In an anecdotal sense, the SARS outbreak held similar outcomes, yet in larger proportions as the country’s economy at the time was much smaller yet exponentially growing. The respiratory syndrome virus was responsible for 774 deaths worldwide, with the economic implications becoming long-lasting. In a study conducted by economists Jong-Wha Lee of Korea University and Warwick McKibbin of Australian National University concluded that the “fallout from the disease would continue to dampen activity and marginally depress investment in China and Hong Kong for the next decade”. However, the key component acting as the deciding factor in the impact on global markets depends on how severe and rapidly-growing the disease becomes. The disease has not yet reached the scope of the SARS outbreak, yet the increased interconnectedness of today’s global economy implies that any possibly volatility could have greater impacts, both economically and socially.
This uncertainty is what is perhaps most frightening to investors and corporations. In that sense, it is vital that the Chinese government is entirely forthcoming and transparent with the health data, in order for the potential economic impact to be minimized. Without that information, the real risk might be worse than what has been led on and an act of ignorance can have economic effects of mass proportions.
On January 1st, 2020 a landmark trade agreement, the United States-Mexico-Canada Agreement (USMCA), was enacted, bringing about a new era of collaboration and cooperation. Replacing NAFTA, it reinforces foundational principles while codifying crucial aspects of trade such as international labour laws. To a certain extent this trade deal exemplifies a transition from free trade to regulated trade, providing robust outlines for tariffs on exports and imports in all three nations. In particular the USMCA includes Chapter 23, a new chapter specifically addressing labour laws.
The labour chapter is largely modelled off the Trans-Pacific Partnership (TPP), with scarce yet significant modifications. Similar to the TPP, the USMCA reflects the principles set forth in the ILO Declaration on Fundamental Principles and Rights at Work. In addition, the USMCA alleviate certain standards by creating provisions to address discrimination based on sexual orientation, gender identity, violence against workers and protection for migrant workers.
Nevertheless, considering the historical context, ample human rights treaties still remain largely unfulfilled promises. In many cases corrupt judicial systems typically cause intrinsic human rights to be neglected, allowing for extrajudicial methods used by the police. Labour rights in particular are far more fragile and typically negated in exchange for cheap labor and economic growth. The same principles apply to the USMCA as the enforceability of provisions remains highly problematic. Leaving the means to implement these labour obligations in the hands of national legislation essentially calls for controversy. Although, these strengthened provisions do show hopes for increased cooperation and communication, both effective tools for advancing fundamental labour rights.
It is imperative to note that the USMCA can only codify widely acknowledged set of principles allowing a conversation to begin, however it is by no means enough to ensure that intrinsic human rights are protected in each nation. Bipartisan politics are typically at the source of inaction, meaning that while this treaty is a step in the right direction, enforcing labour standards and tangible action from the interagency committee the USMCA proposes, will be vital in the coming years.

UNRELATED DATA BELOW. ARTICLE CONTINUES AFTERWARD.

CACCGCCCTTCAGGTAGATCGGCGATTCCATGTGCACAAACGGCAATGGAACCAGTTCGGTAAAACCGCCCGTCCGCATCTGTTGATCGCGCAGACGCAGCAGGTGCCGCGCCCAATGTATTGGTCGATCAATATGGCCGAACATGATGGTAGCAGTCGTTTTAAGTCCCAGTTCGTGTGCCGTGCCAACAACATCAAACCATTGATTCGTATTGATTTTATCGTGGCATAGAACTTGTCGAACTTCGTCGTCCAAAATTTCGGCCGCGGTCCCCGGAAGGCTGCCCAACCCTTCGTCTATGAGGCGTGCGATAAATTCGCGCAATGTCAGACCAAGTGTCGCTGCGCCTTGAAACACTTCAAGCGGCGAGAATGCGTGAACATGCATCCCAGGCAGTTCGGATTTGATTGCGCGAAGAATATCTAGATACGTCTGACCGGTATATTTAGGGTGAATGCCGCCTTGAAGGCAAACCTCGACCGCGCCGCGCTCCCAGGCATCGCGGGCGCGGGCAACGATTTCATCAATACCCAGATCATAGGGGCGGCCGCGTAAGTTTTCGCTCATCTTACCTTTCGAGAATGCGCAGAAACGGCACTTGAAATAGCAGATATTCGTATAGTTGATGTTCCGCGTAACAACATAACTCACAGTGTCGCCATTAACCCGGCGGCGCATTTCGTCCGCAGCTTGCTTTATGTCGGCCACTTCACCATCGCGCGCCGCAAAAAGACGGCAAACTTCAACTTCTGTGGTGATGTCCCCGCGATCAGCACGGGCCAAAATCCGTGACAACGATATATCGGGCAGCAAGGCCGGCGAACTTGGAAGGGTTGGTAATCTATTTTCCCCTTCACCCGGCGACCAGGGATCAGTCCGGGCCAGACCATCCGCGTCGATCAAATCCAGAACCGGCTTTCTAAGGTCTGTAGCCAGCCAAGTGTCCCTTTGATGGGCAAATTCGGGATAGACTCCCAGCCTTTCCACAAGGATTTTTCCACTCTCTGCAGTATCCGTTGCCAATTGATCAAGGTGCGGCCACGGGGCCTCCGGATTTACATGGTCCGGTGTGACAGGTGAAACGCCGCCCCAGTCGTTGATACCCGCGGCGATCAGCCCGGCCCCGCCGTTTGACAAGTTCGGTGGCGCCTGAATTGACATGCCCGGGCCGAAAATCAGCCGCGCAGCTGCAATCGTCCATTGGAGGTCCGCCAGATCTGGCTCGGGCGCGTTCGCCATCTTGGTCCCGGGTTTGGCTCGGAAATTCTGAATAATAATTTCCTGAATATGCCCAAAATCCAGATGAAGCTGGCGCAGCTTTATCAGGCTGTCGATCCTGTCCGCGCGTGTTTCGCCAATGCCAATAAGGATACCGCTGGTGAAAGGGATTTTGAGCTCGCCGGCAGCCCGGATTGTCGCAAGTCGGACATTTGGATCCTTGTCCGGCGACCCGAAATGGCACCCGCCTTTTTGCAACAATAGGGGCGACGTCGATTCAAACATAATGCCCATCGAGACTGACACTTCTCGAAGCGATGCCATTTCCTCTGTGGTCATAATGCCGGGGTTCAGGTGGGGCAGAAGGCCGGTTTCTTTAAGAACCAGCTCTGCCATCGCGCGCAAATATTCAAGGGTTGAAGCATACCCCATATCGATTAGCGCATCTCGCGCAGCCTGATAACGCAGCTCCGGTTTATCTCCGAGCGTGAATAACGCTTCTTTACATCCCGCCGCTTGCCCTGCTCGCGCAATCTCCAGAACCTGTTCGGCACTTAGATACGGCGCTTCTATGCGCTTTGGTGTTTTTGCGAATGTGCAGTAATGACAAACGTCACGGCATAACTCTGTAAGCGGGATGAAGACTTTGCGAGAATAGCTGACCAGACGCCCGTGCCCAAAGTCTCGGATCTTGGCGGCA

Artificial Intelligence opens the door to a limitless world of opportunities, yet it has the potential to be equally as dangerous as it is beneficial. While the majority of industrialized nations are pursuing AI within the regulations of international law, others are taking radical measures to achieve supremacy.
The global pursuit of AI technology encourages large businesses to outcompete each other. This essentially causes a paradigm shift, one in which the less competitive nations are able to raise their global profile, enabling them to operate in inconceivable areas of investment, trade, and diplomacy. The current primary area of concern within the realm of international relations involves using AI on the battlefield. This largely untested weapon has the ability to undermine all non-proliferation treaties and approaches to conflict de-escalation.
Employing data warfare by using artificial intelligence, endangers the integrity of democratic discourse and wields the power to tarnish the reputations of governmental institutions. That is where the principal challenge lies concerning international democracy and social equality. Civil liberties and intensified social conflicts are a byproduct of unregulated AI-enhanced censorship and surveillance practices. Yet, the primary danger of artificial intelligence is not malice but rather a lack of understanding.
Governments, military officials, and international organizations fail to understand how this technology functions and potential ways to combat it. This, in turn, leads to policies resistant to change rather than adaptation to these new developments. It is imperative to understand that the solution lies in actively promoting an agenda to understand AI and to regulate surveillance capabilities.
In order to truly ensure a safe yet progressive world, transparency in AI development throughout all nations should be established within the domain of international diplomacy. Artificial Intelligence is the future of society, yet without adequate policy and international law to regulate it, there is little to stop it from transforming into the downfall.